- Why I should be selected as one of your editors: I was an author in 2010 and I always like to have more of an online presence.
- A bit about my relevant experience (e.g. knowledge of the3six5 project, relevant blogging and/or editing experience): Well, not only was I on this past year’s project as an author, but I’m an English professor and book author among other things, and so know a bit about editing. Plus this blog has been around for a couple years now.
- Who in my network I can — or would want to — include in the projects. the3six5 is always on the lookout for interesting and well-known people to help boost the project’s visibility: I could ask some of my colleagues or students if they’d be interested.
- Put me in for July!
I don’t. Thanks to Attack of the Show for including this amazing commercial on its Around the Net segment on tonight’s episode. ~Jenn
With all the news back and forth re: the Spiderman musical and its on-again, off-again nonsense, I’m surprised I hadn’t heard yet about all the injuries suffered during its rehearsals. Broken wrists, broken feet? Where are the experts who can rig/teach this stuff so this doesn’t happen? I mean, it’s Broadway, and the production has cost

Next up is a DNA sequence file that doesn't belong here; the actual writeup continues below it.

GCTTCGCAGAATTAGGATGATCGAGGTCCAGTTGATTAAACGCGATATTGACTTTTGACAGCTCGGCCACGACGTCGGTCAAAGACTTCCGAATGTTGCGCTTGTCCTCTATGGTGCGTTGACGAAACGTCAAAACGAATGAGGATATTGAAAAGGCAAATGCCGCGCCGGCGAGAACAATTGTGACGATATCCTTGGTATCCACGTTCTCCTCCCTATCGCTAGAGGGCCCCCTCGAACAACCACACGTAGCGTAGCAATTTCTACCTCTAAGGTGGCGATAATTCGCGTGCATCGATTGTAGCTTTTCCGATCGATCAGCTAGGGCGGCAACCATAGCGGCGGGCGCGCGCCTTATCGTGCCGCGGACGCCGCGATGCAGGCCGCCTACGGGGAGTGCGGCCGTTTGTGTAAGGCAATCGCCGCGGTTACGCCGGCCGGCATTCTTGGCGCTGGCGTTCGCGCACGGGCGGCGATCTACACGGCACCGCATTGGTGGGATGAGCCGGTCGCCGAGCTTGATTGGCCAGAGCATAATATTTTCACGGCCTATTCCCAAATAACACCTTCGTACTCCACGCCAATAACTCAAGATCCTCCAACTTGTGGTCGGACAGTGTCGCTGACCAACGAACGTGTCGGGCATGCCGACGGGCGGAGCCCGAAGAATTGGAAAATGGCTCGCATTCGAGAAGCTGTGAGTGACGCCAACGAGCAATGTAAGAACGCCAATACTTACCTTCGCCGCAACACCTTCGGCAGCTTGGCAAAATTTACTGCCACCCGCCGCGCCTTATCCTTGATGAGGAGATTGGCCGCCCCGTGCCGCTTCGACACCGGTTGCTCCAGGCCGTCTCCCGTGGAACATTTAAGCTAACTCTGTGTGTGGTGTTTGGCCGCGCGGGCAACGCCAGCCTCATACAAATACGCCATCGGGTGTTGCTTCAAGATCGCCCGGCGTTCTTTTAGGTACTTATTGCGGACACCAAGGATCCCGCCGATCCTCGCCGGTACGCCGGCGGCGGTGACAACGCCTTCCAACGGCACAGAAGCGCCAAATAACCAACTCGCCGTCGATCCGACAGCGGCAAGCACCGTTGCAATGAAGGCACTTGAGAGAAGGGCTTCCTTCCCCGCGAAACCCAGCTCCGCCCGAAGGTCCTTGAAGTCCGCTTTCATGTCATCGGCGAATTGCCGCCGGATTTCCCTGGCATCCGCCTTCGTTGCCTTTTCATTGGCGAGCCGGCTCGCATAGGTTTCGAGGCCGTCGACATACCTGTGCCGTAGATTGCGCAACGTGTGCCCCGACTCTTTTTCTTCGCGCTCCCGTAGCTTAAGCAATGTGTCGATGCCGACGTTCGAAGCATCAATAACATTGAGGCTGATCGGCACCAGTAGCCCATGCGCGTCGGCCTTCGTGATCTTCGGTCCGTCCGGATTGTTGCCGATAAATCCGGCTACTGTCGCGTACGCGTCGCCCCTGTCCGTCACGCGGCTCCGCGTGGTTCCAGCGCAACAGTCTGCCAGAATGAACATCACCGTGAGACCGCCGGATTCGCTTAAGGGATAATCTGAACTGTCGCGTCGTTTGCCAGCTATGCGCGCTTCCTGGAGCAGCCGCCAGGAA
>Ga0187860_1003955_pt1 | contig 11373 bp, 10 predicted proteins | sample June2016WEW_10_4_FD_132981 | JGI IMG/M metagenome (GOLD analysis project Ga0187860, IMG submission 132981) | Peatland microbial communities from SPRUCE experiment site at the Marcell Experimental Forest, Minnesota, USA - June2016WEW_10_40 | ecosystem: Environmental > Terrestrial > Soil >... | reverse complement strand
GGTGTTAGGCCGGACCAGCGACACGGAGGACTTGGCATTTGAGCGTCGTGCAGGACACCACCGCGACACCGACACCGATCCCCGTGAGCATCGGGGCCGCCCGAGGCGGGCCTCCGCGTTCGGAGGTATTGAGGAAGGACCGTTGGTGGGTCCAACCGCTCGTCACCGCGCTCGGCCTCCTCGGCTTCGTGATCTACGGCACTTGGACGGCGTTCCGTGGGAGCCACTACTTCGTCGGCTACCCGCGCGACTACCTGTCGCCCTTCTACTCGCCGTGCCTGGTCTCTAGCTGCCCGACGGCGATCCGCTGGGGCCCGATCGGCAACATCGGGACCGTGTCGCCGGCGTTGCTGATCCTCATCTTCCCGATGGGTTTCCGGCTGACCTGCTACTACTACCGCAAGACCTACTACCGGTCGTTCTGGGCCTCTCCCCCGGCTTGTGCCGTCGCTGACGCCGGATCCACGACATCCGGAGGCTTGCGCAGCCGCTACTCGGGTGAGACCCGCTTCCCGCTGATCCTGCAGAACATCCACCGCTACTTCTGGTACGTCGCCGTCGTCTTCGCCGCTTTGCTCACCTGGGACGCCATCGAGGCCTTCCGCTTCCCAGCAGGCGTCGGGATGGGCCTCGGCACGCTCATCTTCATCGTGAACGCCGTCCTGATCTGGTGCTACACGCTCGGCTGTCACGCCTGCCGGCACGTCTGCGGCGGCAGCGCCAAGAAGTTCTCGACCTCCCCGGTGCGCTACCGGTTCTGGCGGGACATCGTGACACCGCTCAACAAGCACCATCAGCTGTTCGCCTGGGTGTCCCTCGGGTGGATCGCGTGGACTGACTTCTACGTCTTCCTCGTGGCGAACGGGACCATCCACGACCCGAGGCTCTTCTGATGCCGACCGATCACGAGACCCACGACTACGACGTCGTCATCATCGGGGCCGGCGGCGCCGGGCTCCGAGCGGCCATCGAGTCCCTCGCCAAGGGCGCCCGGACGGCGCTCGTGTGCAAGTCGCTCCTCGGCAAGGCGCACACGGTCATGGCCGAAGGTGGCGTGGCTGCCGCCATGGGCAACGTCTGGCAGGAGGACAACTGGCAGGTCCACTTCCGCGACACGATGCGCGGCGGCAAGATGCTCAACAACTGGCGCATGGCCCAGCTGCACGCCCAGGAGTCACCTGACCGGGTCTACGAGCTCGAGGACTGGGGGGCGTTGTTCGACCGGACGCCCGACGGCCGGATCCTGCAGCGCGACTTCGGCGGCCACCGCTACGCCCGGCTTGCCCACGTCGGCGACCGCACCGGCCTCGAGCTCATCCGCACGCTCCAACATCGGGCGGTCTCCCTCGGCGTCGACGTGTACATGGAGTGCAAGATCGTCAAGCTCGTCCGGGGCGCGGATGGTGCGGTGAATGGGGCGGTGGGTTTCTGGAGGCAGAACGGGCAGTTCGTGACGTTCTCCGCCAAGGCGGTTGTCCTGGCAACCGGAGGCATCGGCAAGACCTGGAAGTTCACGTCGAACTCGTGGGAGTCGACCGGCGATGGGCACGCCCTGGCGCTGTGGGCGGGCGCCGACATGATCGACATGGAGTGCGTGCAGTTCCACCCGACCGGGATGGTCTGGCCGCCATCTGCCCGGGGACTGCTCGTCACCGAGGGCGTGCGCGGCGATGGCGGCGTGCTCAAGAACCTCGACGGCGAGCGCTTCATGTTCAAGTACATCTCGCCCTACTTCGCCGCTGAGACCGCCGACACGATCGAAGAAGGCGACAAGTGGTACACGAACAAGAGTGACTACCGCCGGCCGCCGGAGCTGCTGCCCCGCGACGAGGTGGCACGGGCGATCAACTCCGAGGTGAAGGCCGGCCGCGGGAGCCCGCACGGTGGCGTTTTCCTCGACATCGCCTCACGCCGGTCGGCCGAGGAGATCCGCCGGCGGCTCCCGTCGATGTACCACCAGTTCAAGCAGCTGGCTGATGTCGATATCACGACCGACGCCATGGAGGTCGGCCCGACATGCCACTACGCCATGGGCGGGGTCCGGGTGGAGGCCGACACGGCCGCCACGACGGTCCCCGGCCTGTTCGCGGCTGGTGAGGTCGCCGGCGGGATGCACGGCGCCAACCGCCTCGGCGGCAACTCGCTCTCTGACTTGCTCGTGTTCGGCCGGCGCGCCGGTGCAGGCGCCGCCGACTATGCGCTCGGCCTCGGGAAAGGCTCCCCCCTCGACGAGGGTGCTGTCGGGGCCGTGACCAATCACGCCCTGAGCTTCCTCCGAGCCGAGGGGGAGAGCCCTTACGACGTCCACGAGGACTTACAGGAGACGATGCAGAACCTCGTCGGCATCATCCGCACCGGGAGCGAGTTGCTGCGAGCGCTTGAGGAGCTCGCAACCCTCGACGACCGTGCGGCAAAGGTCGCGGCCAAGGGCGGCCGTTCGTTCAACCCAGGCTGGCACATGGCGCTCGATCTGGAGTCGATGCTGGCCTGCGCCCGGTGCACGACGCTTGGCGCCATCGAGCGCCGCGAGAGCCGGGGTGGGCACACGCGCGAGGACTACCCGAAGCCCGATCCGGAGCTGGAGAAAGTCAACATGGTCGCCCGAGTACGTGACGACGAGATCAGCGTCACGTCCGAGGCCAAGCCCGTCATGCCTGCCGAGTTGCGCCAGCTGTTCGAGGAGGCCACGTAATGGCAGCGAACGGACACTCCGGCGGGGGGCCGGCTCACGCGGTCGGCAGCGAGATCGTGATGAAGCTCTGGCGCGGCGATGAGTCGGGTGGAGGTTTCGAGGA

tens of thousands of dollars 65 MILLION dollars so far–please tell me there are experts in flying, stunts, aerial dance, and stage combat involved. Eh? ~Jenn
You know how I’m always saying you can learn so much about martial arts by watching animals? This video found on stellar blog Boing Boing is just the sort of thing I’m talking about. Also excellently matched musical accompaniment. ~Jenn
Thanks to stellar blog mental_floss for this fun article about real vaudeville acts. This is what they had to say about the Boxing Gordon Sisters. I didn’t know that boxers didn’t wear gloves back in the day, did you? ~JennOne gimmick for drawing in audiences was to put females in a role normally reserved for men. The Gordon Sisters traveled the east coast in a boxing exhibition show beginning in the late 1890s. Bessie Gordon, who was sometimes billed as Belle, gave a punching bag demonstration and then boxed one of her sisters Minnie, Alice, or Freda (who could have been only two or even one woman). The sisters did not come across as particularly talented fighters, rather the novelty was that women fought at all -and it didn
(nod to Hardwick’s Web Soup)